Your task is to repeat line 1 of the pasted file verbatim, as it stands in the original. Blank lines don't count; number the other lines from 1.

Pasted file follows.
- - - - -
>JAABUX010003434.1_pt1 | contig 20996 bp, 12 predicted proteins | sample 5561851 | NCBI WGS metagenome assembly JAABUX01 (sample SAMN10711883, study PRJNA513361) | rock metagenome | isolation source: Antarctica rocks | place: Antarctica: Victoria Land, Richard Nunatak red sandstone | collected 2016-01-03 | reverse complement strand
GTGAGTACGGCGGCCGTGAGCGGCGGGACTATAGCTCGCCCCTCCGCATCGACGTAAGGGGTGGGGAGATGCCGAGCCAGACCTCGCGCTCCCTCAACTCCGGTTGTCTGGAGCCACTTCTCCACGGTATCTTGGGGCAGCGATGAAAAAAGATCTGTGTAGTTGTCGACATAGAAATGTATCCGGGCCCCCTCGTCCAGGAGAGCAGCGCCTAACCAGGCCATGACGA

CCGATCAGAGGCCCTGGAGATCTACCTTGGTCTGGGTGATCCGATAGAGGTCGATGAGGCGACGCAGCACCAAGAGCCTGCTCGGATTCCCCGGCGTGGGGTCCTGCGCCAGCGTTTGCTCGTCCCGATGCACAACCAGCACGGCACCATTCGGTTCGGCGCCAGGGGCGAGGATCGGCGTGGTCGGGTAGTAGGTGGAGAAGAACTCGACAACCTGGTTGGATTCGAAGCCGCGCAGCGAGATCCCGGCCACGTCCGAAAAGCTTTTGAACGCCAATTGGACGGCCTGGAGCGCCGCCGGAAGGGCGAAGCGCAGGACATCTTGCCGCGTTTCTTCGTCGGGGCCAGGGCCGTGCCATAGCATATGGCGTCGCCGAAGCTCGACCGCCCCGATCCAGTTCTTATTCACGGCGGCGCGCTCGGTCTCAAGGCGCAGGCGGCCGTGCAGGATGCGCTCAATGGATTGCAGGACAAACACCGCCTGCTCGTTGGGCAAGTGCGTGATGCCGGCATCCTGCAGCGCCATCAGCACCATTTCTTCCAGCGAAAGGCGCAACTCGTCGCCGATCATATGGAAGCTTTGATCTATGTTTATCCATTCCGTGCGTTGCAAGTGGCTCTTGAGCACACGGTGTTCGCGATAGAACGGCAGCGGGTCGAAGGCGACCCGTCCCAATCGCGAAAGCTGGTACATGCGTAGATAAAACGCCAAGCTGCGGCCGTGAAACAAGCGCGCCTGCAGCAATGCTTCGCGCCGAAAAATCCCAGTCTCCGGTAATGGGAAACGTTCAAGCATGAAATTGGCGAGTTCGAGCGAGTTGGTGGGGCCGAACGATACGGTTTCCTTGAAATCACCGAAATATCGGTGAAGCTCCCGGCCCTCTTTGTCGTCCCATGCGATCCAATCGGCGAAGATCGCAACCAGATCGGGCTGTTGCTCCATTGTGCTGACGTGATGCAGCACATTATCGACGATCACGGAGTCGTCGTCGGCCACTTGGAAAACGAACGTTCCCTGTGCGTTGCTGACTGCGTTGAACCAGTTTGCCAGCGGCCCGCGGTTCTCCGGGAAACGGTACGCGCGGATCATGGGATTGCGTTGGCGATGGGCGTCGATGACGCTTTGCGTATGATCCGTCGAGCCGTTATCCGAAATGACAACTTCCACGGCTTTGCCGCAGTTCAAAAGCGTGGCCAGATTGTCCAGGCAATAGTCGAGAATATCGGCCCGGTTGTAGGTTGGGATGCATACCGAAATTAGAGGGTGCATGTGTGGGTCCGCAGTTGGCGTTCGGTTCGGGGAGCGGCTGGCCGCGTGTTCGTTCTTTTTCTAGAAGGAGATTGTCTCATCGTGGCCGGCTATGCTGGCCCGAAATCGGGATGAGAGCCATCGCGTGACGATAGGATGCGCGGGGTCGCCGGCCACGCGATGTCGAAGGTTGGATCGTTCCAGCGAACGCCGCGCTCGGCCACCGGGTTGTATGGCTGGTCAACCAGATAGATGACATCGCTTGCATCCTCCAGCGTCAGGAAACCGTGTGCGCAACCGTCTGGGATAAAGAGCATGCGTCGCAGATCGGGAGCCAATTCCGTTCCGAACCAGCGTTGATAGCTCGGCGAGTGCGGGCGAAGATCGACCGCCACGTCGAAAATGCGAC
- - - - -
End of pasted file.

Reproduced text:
>JAABUX010003434.1_pt1 | contig 20996 bp, 12 predicted proteins | sample 5561851 | NCBI WGS metagenome assembly JAABUX01 (sample SAMN10711883, study PRJNA513361) | rock metagenome | isolation source: Antarctica rocks | place: Antarctica: Victoria Land, Richard Nunatak red sandstone | collected 2016-01-03 | reverse complement strand